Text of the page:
Tuesday, March 27, 2018

Jollon: Gun violence – a public health issue

Saturday, March 24, 2018
Lian Jollon, Executive Director of San Juan Basin Public Health
View Full Article Here from Durango Herald

According to the Colorado Health Information Dataset, 781 people died from gunshot wounds in Colorado in 2016, more than died from motor vehicle accidents. Of those killed with guns, 605 died by suicide. In La Plata County during the same time period, all eight firearm deaths were by suicide.
This data indicate that further research into suicide prevention efforts and promotion of gun safety measures is needed in our state and region. San Juan Basin Public Health facilitates suicide prevention efforts that are led by invested community partners through our State Innovation Model grant funding.
Workgroup members in this community-based, collective impact model may choose to work on gun safety measures that make sense for our community. SJBPH also participates in the statewide Gun Shop Project; a program and research project that connects firearm owners, gun shop and range owners and public health departments to work together to promote safe gun storage and facilitate difficult conversations about how to talk to friends and family about storing guns during times of stress or crisis to prevent suicide attempts.
Gun-related deaths and injuries are a public health issue because it impacts both the quality and length of lives across the country. When a common item causes preventable injuries or deaths, research and funding on improving safety often follow. For example, since 1925, there has been a 90 percent decrease in motor vehicle deaths because of a public health response; research suggested using evidence-based prevention tactics such as graduated licenses, speed limits, safer road design and seat belts.
A public health approach to reducing gun violence includes: researching gun-related deaths and injuries, identifying risk factors associated with gun violence, identifying protective factors associated with reducing gun violence, then developing, implementing and evaluating communitywide interventions designed to reduce risk factors and increase resilience.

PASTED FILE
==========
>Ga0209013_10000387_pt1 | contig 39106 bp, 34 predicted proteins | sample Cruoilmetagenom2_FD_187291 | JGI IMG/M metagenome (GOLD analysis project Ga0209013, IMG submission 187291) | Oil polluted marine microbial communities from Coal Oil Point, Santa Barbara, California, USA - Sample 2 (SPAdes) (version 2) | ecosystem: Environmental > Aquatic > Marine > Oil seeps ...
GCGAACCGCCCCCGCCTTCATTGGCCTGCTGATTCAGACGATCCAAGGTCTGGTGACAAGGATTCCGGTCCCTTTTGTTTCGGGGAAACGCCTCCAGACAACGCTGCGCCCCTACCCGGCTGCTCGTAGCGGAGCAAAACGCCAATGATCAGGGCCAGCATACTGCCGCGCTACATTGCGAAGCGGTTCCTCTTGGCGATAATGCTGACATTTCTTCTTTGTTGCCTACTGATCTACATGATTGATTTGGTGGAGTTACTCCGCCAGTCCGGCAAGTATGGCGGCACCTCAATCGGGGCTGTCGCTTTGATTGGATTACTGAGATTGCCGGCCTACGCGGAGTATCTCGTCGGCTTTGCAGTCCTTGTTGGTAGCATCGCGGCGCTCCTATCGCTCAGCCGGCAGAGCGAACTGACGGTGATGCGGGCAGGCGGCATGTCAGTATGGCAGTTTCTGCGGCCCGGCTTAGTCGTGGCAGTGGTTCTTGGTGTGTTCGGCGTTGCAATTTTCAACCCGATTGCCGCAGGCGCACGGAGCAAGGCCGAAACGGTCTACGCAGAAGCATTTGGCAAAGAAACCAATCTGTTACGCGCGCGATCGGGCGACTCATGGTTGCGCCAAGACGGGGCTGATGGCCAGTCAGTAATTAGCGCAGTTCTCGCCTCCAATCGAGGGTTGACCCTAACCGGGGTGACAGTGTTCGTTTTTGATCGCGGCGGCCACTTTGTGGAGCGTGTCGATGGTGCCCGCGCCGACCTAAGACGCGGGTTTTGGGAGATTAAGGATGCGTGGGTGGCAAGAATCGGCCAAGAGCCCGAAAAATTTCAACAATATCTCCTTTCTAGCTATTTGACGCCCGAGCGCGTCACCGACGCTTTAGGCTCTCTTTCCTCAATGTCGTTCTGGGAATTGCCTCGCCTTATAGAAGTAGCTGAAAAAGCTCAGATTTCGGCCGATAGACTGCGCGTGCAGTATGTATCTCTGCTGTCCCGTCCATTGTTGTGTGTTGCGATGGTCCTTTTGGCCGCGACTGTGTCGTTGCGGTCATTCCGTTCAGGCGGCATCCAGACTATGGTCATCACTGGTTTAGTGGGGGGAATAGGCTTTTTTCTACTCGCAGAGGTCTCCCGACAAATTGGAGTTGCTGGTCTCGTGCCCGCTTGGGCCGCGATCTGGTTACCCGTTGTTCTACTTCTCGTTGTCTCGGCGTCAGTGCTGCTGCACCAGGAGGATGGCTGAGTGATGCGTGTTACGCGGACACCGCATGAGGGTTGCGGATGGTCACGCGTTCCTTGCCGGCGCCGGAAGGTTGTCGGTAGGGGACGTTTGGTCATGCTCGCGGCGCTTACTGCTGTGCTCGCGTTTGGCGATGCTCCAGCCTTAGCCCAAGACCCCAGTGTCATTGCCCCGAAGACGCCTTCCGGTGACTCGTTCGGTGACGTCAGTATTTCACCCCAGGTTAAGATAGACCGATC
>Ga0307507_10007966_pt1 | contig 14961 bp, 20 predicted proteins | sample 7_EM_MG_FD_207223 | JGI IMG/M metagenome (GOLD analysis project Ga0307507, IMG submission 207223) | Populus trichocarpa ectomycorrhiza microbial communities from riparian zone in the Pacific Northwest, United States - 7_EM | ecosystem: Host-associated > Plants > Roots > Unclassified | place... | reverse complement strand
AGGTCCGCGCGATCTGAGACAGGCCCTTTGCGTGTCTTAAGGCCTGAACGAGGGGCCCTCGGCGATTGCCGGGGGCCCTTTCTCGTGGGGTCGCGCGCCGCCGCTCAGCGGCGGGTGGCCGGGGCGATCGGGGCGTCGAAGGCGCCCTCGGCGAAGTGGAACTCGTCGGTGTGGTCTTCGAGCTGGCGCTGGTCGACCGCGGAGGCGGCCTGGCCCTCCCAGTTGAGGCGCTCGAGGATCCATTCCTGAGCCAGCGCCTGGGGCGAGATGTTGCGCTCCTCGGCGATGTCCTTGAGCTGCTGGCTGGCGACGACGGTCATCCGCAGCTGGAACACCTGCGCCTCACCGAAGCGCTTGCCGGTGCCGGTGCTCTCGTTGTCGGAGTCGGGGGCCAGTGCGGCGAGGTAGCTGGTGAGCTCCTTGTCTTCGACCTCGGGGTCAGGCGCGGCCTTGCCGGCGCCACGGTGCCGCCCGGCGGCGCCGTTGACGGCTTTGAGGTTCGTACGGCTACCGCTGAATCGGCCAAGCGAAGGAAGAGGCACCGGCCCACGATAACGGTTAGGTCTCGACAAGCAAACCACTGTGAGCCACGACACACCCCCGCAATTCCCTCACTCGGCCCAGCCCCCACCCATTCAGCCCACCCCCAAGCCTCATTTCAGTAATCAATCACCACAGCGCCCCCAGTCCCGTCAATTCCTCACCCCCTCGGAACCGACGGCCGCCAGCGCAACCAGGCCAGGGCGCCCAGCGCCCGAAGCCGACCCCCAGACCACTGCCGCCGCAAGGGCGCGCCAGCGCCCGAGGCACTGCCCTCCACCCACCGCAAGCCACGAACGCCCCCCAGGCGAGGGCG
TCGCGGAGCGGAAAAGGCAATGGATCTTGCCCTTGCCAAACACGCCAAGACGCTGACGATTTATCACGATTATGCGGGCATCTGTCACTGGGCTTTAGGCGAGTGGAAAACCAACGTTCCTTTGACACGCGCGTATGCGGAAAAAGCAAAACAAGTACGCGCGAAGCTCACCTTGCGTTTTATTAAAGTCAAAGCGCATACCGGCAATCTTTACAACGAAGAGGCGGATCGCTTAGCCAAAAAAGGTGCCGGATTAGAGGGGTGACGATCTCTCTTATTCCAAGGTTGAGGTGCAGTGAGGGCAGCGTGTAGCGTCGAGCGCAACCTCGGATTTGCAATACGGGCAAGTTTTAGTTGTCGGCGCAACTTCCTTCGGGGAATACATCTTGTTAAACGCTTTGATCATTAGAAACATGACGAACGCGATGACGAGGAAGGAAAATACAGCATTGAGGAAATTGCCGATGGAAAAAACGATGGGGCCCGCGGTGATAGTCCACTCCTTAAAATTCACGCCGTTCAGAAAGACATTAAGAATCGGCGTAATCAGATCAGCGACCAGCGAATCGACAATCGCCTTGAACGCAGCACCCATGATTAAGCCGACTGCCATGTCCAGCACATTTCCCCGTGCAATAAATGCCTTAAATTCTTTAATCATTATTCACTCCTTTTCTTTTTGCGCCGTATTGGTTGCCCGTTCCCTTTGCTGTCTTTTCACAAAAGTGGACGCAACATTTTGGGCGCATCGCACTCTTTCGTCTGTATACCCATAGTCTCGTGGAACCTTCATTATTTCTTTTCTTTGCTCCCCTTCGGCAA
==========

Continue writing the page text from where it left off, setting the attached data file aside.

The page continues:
Without reliable data on the causes and effects of gun violence, public health entities cannot create evidence-based prevention strategies to reduce gun violence in our communities. Gun violence may have different root causes, as well as varied interventions and prevention techniques, across regions and populations. Allowing public health entities to research and implement violence prevention programs at the state and local levels may therefore result in more tailored and effective programming, designed with community input and participation.
Unfortunately, the research needed to guide the direction of future policies to reduce gun deaths and injuries does not exist. In 1996, the Dickey Amendment was introduced into the federal spending bill; it mandated that “none of the funds made available for injury prevention and control at the Centers for Disease Control and Prevention may be used to advocate or promote gun control.”
While not an explicit ban on the CDC’s research on gun violence, the amendment resulted in an immediate reduction of funding for research on gun-related deaths and injuries and little to no subsequent public health research. Organizations such as the American Public Health Association, the American Medical Association, and, most recently, the Colorado Department of Public Health and Environment have advocated for removing this prohibition on research funding.
Historically, public health research and recommendations have led to the creation of programs to address a wide variety of issues, including motor vehicle safety, tobacco use, clean water standards, immunizations and nutrition. An evidence-based, research-informed approach to reducing gun violence in our communities is possible only if public health professionals are funded to research the root causes of violence, effective interventions, and prevention strategies.
If you would like more information about SJBPH suicide prevention efforts in La Plata County, please contact Dr. Laura Warner, director of Health Promotion, at lwarner@sjbpublichealth.org. For more information about the Gun Shop Project or about suicide prevention efforts in Archuleta County, please contact Kristin D. Pulatie, director of Assessment and Planning, at kpulatie@sjbpublichealth.org.